May-June 2008

A Treasury of American Fauxlk Songs

By Ross Altman

Outwitted

He drew a circle that shut me out

Heretic, rebel, a thing to flout

But love and I had the wit to win

We drew a circle that took him in.

--Edwin Markham

Michael Cooney said it first and said it best, "If you know who wrote it, it's not a folk song." But he goes on to say that just because you don't know who wrote it doesn't mean it's a folk song-you may not have done enough research. Recent commentators in the Santa Monica Traditional Folk Music Club newsletter-The Cat and Banjo- have made a number of invidious comparisons between real folk songs, i.e. traditional songs the author of whom is anonymous, and modern "singer-songwriter songs" that are mistakenly referred to as "modern folk songs."

But sometimes the differences are not quite so clear. Take for example, that great old Erie Canal folk song, sung as such at a recent Folk Club meeting, Low Bridge, Everybody Down! Was it in fact made up by some anonymous teamster, slowing hauling his way up the Erie Canal, standing precariously on a barge pulled by a mule team on the adjoining tow path, approaching a low-hanging bridge, and suddenly inspired with the chant of warning to make up a song about his lead mule, who just happens to be named "Sal," which fortunately rhymes with "canal"?

Alas, no. In fact it was made up not on the Erie Canal, but on Tin Pan Alley, by professional songwriter Thomas S. Allen in 1905, more than half a century after the freight moving function of the Erie Canal had been supplanted by the railroad. It was a celebration of times gone by, written as if it was right in the middle of their heyday. Source? No less than John A. and Alan Lomax's 1934 classic American Ballads and Folk Songs.

Or take that classic folk song from the Whiskey Rebellion of 1791 Copper Kettle, which tells the story of a dedicated moon-shiner who proudly lets us know that he ain't paid no whiskey tax since 1792. He also provides some useful advice for prospective moon-shiners to avoid discovery: Build your fire of hickory, hickory, ash and oak/ Don't use no green or rotten wood,/ They'll get you by the smoke.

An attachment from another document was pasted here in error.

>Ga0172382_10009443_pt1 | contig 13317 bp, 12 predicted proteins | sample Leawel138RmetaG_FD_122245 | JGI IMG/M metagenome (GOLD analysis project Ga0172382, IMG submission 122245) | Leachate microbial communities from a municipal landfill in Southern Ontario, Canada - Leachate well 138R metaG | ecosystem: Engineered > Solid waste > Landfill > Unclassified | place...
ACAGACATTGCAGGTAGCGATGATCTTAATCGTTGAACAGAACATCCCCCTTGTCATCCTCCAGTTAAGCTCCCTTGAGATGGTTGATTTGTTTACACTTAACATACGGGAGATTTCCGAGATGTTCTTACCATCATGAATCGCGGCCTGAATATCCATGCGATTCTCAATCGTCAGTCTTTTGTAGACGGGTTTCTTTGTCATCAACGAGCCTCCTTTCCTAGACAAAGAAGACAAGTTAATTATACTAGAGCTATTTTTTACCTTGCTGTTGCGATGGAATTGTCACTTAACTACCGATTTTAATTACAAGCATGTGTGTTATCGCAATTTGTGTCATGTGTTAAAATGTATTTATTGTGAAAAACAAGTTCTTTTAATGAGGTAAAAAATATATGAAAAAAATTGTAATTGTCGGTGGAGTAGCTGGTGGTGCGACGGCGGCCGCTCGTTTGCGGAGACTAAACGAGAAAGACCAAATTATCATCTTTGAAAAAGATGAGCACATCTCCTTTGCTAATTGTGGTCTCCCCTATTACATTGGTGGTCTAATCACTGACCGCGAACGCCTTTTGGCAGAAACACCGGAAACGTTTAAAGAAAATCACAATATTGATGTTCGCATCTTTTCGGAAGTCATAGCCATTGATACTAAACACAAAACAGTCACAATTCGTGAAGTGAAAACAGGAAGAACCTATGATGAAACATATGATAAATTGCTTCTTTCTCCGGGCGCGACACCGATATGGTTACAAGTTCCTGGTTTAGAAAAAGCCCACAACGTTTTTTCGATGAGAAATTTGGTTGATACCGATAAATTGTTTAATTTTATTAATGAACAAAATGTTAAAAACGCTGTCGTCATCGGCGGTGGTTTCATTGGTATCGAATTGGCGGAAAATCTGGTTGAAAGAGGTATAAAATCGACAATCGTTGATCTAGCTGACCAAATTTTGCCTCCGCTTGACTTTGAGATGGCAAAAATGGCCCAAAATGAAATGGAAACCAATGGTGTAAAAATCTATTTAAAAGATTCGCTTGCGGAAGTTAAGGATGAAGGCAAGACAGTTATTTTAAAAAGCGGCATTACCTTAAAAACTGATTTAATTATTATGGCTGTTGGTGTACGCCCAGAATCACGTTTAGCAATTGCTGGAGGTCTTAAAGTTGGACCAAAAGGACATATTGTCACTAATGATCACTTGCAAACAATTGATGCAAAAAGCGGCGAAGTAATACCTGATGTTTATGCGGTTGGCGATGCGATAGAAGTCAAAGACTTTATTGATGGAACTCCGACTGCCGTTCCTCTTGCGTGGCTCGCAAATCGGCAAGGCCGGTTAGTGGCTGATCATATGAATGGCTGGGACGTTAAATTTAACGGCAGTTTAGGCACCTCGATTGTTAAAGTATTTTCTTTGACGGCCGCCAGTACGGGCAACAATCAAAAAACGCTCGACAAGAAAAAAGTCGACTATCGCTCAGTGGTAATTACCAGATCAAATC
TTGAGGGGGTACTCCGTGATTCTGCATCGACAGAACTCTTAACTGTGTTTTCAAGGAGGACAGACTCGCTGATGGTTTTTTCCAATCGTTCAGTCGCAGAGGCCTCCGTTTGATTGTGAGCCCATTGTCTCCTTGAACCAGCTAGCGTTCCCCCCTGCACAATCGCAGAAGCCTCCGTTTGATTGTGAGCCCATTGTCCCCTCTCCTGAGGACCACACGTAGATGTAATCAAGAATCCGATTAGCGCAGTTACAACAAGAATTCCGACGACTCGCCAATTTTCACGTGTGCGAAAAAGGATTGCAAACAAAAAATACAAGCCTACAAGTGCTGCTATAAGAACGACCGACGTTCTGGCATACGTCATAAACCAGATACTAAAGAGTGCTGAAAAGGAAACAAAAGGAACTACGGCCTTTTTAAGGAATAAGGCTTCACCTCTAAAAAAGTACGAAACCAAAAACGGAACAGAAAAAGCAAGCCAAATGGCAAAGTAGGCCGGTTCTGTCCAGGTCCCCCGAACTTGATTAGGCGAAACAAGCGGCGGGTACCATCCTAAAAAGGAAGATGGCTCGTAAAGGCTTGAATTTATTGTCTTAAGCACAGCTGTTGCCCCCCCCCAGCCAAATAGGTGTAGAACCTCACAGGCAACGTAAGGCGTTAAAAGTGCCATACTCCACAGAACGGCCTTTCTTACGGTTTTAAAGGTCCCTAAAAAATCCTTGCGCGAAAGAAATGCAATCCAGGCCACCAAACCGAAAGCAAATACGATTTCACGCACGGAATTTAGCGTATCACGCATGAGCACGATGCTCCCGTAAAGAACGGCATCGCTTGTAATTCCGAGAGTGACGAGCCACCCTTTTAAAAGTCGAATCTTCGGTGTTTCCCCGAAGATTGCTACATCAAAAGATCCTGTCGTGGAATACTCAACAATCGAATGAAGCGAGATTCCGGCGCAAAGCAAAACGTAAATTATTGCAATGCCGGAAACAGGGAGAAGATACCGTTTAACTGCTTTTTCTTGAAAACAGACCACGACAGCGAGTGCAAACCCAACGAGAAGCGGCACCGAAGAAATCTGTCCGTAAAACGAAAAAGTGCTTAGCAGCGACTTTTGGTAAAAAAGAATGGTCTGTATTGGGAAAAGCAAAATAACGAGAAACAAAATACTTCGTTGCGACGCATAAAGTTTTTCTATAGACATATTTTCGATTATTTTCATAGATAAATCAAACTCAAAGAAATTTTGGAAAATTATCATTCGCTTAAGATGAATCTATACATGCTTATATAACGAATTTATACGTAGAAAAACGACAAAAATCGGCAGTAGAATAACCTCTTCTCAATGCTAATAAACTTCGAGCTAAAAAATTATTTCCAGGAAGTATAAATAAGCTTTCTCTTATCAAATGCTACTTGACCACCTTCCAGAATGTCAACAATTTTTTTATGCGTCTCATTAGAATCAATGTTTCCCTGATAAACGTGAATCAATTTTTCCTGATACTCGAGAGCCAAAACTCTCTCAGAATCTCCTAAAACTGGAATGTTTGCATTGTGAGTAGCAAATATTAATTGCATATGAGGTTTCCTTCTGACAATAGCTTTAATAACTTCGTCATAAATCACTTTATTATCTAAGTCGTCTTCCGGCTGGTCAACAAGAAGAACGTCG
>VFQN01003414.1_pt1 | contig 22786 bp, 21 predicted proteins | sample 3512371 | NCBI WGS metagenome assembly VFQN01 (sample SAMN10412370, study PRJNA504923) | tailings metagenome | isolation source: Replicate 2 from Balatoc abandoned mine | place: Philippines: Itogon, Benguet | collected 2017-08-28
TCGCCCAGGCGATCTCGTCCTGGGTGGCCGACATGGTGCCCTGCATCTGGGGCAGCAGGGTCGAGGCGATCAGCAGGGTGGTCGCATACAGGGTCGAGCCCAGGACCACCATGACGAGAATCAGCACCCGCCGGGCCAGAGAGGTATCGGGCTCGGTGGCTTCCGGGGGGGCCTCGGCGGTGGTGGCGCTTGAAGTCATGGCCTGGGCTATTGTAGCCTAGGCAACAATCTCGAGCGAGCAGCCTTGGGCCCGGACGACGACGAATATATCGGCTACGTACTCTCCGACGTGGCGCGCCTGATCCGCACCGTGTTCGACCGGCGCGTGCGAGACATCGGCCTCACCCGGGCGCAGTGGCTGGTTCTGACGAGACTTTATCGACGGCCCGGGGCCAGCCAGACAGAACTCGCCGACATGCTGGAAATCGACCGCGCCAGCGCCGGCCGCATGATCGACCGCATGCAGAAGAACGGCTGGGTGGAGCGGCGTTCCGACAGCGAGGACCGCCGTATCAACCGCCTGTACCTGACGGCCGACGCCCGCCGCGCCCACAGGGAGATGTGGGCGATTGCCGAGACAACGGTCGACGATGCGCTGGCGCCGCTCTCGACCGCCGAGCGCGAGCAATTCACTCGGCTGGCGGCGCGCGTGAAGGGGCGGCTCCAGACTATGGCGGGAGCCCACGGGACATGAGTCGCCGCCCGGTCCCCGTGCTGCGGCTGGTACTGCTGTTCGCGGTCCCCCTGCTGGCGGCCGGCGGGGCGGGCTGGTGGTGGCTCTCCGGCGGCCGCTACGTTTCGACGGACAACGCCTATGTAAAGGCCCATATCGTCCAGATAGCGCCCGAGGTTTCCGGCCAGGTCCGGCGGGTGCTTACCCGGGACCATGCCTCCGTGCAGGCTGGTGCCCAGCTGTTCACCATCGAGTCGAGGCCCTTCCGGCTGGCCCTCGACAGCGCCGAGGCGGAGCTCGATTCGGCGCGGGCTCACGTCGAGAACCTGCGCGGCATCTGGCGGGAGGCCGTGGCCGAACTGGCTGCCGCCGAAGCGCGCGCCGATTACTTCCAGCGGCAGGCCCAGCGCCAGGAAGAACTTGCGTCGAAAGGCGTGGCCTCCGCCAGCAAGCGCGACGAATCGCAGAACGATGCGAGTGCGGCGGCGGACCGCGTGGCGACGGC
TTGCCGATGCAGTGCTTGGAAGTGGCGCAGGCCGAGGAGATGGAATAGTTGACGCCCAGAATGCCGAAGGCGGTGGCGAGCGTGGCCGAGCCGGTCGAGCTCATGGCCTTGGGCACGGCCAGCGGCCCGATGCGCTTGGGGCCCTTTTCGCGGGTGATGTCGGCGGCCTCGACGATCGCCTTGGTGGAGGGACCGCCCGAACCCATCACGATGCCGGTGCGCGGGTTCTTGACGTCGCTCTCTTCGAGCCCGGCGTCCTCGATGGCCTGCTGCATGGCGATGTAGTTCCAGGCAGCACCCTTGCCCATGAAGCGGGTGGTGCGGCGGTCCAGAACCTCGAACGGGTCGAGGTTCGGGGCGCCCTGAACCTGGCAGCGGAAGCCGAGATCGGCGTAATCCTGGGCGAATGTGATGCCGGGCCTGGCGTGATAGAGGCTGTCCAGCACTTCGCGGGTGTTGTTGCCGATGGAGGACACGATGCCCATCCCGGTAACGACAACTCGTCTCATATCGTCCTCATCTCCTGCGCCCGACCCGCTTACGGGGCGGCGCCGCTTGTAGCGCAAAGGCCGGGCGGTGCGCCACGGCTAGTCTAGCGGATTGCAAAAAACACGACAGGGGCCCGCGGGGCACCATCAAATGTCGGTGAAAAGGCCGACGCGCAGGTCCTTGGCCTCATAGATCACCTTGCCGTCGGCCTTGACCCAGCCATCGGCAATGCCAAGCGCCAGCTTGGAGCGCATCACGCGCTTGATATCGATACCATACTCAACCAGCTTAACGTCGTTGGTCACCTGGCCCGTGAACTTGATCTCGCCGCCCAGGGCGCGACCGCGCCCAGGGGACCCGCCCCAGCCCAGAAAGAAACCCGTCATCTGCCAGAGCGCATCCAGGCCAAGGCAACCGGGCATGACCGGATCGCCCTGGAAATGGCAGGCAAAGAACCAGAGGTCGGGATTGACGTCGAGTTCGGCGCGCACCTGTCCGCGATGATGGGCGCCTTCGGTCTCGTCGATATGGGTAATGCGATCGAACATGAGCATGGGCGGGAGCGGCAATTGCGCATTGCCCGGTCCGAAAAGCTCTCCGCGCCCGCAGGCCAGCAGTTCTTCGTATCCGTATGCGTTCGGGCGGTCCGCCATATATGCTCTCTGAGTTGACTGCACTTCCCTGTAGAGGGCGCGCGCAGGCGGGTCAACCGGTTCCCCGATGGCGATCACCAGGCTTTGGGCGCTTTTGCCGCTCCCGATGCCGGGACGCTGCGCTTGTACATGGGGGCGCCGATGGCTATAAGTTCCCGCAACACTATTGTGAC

Written by some talented but anonymous Western Pennsylvania bard to let his proud descendants know how Pap made a living? Alas, no; written by professional tunesmith Alfred Frank Beddoe in 1953 as a part of a folk opera Go Lightly, Stranger, more than a century and a half after the famed tax resistance to the new federal authority became the first noteworthy post-revolutionary rebellion. Then, a quick nine years later and Joan Baez made it sound like an old American folk song. Not to be outdone, Bob Dylan then put it on Self-Portrait, in a performance that many claim was the shimmering highlight of an otherwise much-maligned album of cover songs.

Well, at least we still have old faithful songs like the favorite Gold Rush Ballad of all time, Clementine. Or do we?

According to Pete Seeger, in his book American Favorite Ballads, Tunes and Songs, it was "A popular song of the California Gold Rush of 1849. The tune is probably much older. Sounds German to me, but I've been told it was Mexican, early 19th Century."

Was it made up-"written" would be too deliberate a word for romanticizers of American balladry and folk song traditionalists-by some overlander on his way out to the California gold fields in 1849 or 50? Was it an inspired accident in the otherwise money-grubbing life of a crusty old prospector, his water-stained hat barely concealing his unkempt beard with his hands too occupied with a battered tin pan to hold a pencil and a piece of paper?

Alas, my hearties, again one has to say, "no." And, sorry to say, Pete is wrong on all counts. In fact, Clementine was written by professional songwriter Percy Montrose, not for his fellow prospectors, but for his fellow collegians in 1887, when it was published in a book of college songs, not in California, but in New York.

Does that make them any the less folk songs, now that you know they are really fauxlk songs? Well, that depends on your point of view. To non-songwriters it seems to matter a great deal whether a song has a known composer behind it-they revel in the thought that "Woody Guthrie, and Bob Dylan, and Tom Paxton couldn't write a folk song."